Louder Than Bombs

Review by David Jenkins @daveyjenkins

Directed by

Joachim Trier

Starring

Gabriel Byrne Isabelle Huppert Jesse Eisenberg

Anticipation.

Very high hopes resting on this one.

Enjoyment.

Tells a familiar story in a new and vital way.

In Retrospect.

Like all good films, this one is built for repeat viewings.

Jesse Eisenberg and Isabelle Huppert lead an impressive cast in Joachim Trier’s English-language debut.

The leap in quality between Joachim Trier’s stellar directorial debut Reprise and its even-more-stellar follow-up Oslo, August 31st was, in a word, giant. Where we are with his latest film (and first in the English language) is a big step to the side, and a small shuffle backwards. But where those first two films landed swift and hard punches to the gut, Louder Than Bombs opts for death by a thousand small, incisive cuts.

Casting chronological story-telling aside, the film depicts a middle class family during a period of unpredictable grief following the death of matriarch Isabelle (Isabelle Huppert). The act of mourning is usually associated with stillness and contemplation, yet this is not the case with her two sons Jonah (Jesse Eisenberg) and Conrad (David Druid). The pair gravitate towards impulsive, possibly irrational behaviour.

Even though he’s just become a father, Jonah uses a trip back at the family ranch to tomcat around with ex-flames, while school-aged Conrad takes questionable measures to score with the cheerleader of his dreams. Father Gene (Gabriel Byrne) is desperate to make some kind of sense of the situation. A posthumous gallery exhibition of his late wife’s work as a war photographer certainly isn’t making matters any easier.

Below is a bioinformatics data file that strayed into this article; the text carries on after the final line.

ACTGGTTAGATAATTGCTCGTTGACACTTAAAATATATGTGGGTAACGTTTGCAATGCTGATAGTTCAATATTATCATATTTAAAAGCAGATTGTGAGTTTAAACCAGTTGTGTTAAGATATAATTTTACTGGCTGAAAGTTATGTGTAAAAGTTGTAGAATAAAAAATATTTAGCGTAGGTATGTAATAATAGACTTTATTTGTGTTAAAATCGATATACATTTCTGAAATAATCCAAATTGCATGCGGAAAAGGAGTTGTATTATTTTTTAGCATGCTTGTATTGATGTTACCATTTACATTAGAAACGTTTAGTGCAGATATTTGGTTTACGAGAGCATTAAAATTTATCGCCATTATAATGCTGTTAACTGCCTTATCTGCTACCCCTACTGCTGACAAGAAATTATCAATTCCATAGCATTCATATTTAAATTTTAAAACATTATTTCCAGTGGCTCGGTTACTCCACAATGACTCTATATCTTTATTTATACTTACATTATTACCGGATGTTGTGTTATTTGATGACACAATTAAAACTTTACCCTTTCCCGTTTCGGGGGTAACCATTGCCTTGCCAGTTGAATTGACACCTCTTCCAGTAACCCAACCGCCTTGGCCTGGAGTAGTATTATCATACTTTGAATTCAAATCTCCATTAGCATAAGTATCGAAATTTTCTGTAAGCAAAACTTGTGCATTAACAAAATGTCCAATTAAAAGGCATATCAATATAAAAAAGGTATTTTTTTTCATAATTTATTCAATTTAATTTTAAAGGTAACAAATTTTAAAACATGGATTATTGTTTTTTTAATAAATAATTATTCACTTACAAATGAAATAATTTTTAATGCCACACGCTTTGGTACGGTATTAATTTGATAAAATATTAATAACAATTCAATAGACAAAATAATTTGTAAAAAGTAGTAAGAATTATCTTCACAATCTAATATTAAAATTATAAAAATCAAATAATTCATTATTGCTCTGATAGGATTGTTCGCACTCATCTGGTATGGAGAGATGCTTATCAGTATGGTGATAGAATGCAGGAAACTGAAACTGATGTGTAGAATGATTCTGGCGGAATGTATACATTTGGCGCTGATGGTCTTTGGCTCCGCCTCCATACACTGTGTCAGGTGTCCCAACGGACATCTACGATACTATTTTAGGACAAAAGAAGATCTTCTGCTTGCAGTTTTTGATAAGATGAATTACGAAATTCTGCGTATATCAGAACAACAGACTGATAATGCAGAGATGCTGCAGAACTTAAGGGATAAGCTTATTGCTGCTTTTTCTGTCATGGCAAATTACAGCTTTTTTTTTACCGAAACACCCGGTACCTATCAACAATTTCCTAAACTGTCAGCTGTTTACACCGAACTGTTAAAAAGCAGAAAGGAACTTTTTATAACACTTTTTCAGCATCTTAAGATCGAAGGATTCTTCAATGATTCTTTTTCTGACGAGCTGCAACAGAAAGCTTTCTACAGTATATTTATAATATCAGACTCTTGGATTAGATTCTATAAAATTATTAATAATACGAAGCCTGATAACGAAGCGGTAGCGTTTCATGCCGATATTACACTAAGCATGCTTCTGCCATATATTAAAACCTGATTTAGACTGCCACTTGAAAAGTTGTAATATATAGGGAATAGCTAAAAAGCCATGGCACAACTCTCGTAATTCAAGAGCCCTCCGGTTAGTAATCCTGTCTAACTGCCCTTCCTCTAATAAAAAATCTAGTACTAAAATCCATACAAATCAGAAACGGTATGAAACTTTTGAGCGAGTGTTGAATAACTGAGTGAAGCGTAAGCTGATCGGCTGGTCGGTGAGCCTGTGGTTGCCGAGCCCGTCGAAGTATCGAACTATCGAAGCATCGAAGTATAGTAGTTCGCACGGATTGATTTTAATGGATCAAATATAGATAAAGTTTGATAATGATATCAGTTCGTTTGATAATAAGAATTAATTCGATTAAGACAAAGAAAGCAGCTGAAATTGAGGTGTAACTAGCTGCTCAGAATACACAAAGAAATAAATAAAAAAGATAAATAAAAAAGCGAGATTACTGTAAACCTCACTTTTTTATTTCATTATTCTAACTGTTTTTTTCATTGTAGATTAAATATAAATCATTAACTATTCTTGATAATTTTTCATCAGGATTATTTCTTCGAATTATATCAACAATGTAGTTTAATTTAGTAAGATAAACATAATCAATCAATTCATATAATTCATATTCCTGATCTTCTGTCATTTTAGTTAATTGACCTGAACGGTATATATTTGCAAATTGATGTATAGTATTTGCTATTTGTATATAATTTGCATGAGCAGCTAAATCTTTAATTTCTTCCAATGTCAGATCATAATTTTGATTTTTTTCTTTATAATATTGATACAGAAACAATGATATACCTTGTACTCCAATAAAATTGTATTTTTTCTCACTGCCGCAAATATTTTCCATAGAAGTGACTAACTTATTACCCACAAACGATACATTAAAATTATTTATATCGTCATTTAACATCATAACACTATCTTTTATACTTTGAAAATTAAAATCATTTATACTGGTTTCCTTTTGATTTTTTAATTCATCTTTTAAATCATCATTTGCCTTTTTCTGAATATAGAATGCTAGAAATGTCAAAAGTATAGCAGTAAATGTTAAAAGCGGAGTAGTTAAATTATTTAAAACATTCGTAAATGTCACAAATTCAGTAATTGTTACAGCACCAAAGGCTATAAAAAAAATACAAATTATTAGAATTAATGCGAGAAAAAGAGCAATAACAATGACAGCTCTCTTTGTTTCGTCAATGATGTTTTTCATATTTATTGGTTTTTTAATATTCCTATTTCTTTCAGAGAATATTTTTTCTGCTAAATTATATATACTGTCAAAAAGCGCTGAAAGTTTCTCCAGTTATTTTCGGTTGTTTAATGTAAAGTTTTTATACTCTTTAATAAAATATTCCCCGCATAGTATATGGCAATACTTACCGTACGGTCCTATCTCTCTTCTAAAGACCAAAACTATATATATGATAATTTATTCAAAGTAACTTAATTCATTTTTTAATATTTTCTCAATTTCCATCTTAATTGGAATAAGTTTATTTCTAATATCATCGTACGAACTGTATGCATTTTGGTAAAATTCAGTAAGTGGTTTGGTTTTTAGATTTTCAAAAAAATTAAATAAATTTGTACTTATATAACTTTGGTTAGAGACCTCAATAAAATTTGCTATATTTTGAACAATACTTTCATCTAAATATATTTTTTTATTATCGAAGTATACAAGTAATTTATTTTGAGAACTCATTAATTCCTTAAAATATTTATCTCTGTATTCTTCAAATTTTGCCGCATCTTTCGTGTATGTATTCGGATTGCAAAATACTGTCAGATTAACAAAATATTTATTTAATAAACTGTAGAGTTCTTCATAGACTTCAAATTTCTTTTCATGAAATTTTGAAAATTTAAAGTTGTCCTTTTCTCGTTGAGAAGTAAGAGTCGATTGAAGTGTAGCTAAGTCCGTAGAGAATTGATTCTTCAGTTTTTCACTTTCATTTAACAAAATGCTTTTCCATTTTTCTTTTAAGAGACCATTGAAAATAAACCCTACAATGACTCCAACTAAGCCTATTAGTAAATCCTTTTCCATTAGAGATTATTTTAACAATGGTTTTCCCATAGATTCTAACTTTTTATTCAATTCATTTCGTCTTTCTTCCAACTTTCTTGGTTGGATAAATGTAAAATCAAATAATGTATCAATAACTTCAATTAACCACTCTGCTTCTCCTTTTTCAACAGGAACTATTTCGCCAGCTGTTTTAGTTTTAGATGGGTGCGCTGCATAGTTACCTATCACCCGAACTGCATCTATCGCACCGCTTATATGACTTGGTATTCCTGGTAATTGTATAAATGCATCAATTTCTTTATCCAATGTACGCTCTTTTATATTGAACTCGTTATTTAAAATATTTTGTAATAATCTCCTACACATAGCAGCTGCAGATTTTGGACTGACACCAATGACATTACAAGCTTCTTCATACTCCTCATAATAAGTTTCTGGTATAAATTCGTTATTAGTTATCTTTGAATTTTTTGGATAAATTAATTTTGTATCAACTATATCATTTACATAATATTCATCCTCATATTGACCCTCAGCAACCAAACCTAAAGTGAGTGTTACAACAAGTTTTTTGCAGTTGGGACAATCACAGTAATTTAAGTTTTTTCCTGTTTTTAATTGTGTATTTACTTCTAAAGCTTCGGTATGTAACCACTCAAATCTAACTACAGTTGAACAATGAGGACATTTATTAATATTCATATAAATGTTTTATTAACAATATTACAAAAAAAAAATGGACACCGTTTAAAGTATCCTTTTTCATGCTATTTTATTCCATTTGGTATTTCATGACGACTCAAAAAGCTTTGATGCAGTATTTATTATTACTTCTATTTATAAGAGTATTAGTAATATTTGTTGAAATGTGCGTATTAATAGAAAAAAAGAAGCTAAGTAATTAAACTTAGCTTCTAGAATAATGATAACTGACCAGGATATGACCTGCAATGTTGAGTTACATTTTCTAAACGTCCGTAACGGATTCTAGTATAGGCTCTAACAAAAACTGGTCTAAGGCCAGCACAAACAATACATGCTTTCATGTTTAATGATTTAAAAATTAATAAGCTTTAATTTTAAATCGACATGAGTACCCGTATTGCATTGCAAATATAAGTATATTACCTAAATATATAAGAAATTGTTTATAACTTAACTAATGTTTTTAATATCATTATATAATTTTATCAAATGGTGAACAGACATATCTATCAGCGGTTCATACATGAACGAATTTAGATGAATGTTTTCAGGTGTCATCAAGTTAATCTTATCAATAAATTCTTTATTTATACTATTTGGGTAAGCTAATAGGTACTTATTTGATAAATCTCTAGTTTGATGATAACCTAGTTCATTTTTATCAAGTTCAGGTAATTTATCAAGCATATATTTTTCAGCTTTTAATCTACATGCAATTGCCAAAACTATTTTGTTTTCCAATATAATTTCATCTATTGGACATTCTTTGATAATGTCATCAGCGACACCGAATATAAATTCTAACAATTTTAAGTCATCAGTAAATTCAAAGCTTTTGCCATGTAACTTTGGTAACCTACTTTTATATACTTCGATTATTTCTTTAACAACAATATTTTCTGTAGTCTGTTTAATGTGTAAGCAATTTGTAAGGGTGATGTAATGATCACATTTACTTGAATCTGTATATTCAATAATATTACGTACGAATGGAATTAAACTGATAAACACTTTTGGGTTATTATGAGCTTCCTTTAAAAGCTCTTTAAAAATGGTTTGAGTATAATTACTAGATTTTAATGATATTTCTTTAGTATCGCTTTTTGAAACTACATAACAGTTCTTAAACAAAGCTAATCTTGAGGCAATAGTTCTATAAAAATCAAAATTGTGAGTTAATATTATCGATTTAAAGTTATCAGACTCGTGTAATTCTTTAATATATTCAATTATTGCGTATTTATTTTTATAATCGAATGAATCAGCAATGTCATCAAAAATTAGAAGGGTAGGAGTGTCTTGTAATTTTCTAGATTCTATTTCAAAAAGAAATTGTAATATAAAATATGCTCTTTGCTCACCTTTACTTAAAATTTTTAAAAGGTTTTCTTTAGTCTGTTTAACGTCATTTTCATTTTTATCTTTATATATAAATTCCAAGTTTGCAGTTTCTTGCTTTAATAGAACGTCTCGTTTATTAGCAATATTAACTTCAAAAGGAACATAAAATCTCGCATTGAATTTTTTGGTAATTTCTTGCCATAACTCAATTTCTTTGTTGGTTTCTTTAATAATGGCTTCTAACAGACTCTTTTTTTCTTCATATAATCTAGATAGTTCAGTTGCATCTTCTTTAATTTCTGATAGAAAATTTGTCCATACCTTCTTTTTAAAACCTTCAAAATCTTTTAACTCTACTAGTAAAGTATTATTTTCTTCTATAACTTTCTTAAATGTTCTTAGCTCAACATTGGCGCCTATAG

It’s a scenario that heaves with the potential for slushy melodrama, but Trier and trusty co-writer Eskil Vogt never go there. Instead they just follow the characters on a meandering (and sometimes intersecting) path of confusion and disillusionment. And if that all sounds like as much fun as a swiftly-swung slipper to the keister, rest assured that it’s all pieced together with such precision, discernment and dry humour that the taxing process of unpacking the film means that it sits long in the mind. Per the Smiths-referencing title, the film is itself an emotional blast zone, suggesting that while the moment of the explosion itself may cause the most physical pain, it’s the bloody aftermath that will be felt for years to come.

The relationship between the father and his two sons also avoids cliché by not weighing down characters with familiar roles. There’s no-one keeping a cool head, and there’s also no-one who’s visibly melting down. Jonah, whose sense of maturity is spurred on by his newfound paternal responsibilities, ends up being crippled by arrogance. He reads his dad’s sadness as a sign of weakness, and so decides to assume responsibility for the family’s public affairs – a job for which he’s woefully under-qualified. Conrad finds solace in online gaming, which for a time feels like an overly obvious metaphor for social retreat. Though at least Trier and Vogt have a charming punchline stashed up their sleeve.

If, in there end, the film may leave you tinged with disappointment, it’s only because Trier had set such a high bar for himself. Props to him for not rolling out New York, August 31st like most would’ve wanted him to. And props to him for refusing to use this opportunity to reach a wider audience as a way to dumb down his ideas and his erudite, poetic mode of delivering them. This is a hefty, thoughtful package, a film to live with for a while.

Published 18 Apr 2016

Anticipation.

Very high hopes resting on this one.

Enjoyment.

Tells a familiar story in a new and vital way.

In Retrospect.

Like all good films, this one is built for repeat viewings.

Read More

Oslo, August 31st

By Paul Bradshaw

An astounding achievement, Joachim Trier’s haunting film will stay with you for weeks.

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Joachim Trier: ‘Making movies takes something out of you every time’

By David Jenkins

The Norwegian director of Louder Than Bombs talks us through the intricacies of his writing process.

Blind

By David Jenkins

The writing process comes to life in Eskil Vogt’s unsentimental exploration into a woman who loses her eyesight.

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